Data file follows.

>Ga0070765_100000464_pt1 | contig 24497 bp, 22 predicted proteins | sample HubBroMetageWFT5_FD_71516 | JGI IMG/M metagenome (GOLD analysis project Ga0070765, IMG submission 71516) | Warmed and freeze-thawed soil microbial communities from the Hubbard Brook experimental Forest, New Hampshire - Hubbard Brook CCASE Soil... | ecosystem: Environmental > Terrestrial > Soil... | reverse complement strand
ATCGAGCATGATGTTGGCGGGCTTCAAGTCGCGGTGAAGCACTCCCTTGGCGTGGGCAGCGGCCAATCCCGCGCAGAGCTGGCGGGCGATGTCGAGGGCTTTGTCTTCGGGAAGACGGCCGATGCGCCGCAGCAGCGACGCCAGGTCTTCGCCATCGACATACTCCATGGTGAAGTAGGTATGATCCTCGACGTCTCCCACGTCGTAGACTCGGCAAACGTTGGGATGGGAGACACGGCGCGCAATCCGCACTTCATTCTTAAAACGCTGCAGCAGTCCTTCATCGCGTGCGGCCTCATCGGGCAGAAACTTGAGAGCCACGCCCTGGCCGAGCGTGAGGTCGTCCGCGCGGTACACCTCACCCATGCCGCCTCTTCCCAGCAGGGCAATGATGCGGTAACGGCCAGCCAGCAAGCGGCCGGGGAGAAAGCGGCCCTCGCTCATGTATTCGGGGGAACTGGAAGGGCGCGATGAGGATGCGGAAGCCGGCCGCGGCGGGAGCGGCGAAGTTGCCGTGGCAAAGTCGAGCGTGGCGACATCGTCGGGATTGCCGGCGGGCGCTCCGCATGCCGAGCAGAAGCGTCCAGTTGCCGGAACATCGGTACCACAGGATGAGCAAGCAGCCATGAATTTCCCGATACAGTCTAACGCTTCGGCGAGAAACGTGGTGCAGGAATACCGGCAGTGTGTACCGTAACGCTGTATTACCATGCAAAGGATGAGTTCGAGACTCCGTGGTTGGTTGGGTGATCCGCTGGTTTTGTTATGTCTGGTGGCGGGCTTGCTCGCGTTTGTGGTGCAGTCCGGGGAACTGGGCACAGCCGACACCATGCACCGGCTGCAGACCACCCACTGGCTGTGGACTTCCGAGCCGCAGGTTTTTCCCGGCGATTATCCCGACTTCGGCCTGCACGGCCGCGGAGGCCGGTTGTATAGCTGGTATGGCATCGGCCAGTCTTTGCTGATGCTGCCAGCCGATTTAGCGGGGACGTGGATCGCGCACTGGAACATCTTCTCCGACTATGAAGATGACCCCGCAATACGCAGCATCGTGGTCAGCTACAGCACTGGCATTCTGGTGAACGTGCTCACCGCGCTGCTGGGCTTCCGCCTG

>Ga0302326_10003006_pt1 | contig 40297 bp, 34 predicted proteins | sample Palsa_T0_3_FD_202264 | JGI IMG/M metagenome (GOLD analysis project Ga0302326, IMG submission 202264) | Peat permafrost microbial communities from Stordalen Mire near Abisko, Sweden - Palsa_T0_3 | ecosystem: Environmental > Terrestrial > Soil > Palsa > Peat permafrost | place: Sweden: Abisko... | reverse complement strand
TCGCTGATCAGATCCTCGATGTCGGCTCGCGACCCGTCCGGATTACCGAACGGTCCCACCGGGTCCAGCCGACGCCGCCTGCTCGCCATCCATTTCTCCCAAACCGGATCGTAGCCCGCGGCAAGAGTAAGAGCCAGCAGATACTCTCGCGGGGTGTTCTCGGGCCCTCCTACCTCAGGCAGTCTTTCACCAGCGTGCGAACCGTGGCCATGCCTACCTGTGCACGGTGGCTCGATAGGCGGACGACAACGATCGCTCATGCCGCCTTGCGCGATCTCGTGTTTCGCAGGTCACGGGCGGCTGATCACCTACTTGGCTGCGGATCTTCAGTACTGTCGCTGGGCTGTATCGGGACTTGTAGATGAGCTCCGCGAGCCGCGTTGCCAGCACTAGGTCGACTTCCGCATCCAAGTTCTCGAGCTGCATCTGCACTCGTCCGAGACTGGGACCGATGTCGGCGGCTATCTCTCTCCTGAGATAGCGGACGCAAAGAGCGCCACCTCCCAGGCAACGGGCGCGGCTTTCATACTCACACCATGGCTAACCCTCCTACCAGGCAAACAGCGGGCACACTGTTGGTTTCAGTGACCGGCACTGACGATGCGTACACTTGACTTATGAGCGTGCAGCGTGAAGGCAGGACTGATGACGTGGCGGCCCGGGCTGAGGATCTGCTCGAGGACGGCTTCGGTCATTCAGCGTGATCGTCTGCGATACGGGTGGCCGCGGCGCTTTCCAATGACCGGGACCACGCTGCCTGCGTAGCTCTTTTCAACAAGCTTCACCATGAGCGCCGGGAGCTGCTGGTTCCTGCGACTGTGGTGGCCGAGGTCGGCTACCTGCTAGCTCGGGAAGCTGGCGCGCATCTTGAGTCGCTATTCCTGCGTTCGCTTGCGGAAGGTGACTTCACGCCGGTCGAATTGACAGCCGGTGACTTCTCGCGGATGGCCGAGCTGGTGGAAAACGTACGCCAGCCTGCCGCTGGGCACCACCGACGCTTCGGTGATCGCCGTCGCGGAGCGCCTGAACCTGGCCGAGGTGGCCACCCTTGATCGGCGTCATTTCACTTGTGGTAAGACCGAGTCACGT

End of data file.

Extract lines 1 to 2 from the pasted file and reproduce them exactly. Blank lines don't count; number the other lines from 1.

>Ga0070765_100000464_pt1 | contig 24497 bp, 22 predicted proteins | sample HubBroMetageWFT5_FD_71516 | JGI IMG/M metagenome (GOLD analysis project Ga0070765, IMG submission 71516) | Warmed and freeze-thawed soil microbial communities from the Hubbard Brook experimental Forest, New Hampshire - Hubbard Brook CCASE Soil... | ecosystem: Environmental > Terrestrial > Soil... | reverse complement strand
ATCGAGCATGATGTTGGCGGGCTTCAAGTCGCGGTGAAGCACTCCCTTGGCGTGGGCAGCGGCCAATCCCGCGCAGAGCTGGCGGGCGATGTCGAGGGCTTTGTCTTCGGGAAGACGGCCGATGCGCCGCAGCAGCGACGCCAGGTCTTCGCCATCGACATACTCCATGGTGAAGTAGGTATGATCCTCGACGTCTCCCACGTCGTAGACTCGGCAAACGTTGGGATGGGAGACACGGCGCGCAATCCGCACTTCATTCTTAAAACGCTGCAGCAGTCCTTCATCGCGTGCGGCCTCATCGGGCAGAAACTTGAGAGCCACGCCCTGGCCGAGCGTGAGGTCGTCCGCGCGGTACACCTCACCCATGCCGCCTCTTCCCAGCAGGGCAATGATGCGGTAACGGCCAGCCAGCAAGCGGCCGGGGAGAAAGCGGCCCTCGCTCATGTATTCGGGGGAACTGGAAGGGCGCGATGAGGATGCGGAAGCCGGCCGCGGCGGGAGCGGCGAAGTTGCCGTGGCAAAGTCGAGCGTGGCGACATCGTCGGGATTGCCGGCGGGCGCTCCGCATGCCGAGCAGAAGCGTCCAGTTGCCGGAACATCGGTACCACAGGATGAGCAAGCAGCCATGAATTTCCCGATACAGTCTAACGCTTCGGCGAGAAACGTGGTGCAGGAATACCGGCAGTGTGTACCGTAACGCTGTATTACCATGCAAAGGATGAGTTCGAGACTCCGTGGTTGGTTGGGTGATCCGCTGGTTTTGTTATGTCTGGTGGCGGGCTTGCTCGCGTTTGTGGTGCAGTCCGGGGAACTGGGCACAGCCGACACCATGCACCGGCTGCAGACCACCCACTGGCTGTGGACTTCCGAGCCGCAGGTTTTTCCCGGCGATTATCCCGACTTCGGCCTGCACGGCCGCGGAGGCCGGTTGTATAGCTGGTATGGCATCGGCCAGTCTTTGCTGATGCTGCCAGCCGATTTAGCGGGGACGTGGATCGCGCACTGGAACATCTTCTCCGACTATGAAGATGACCCCGCAATACGCAGCATCGTGGTCAGCTACAGCACTGGCATTCTGGTGAACGTGCTCACCGCGCTGCTGGGCTTCCGCCTG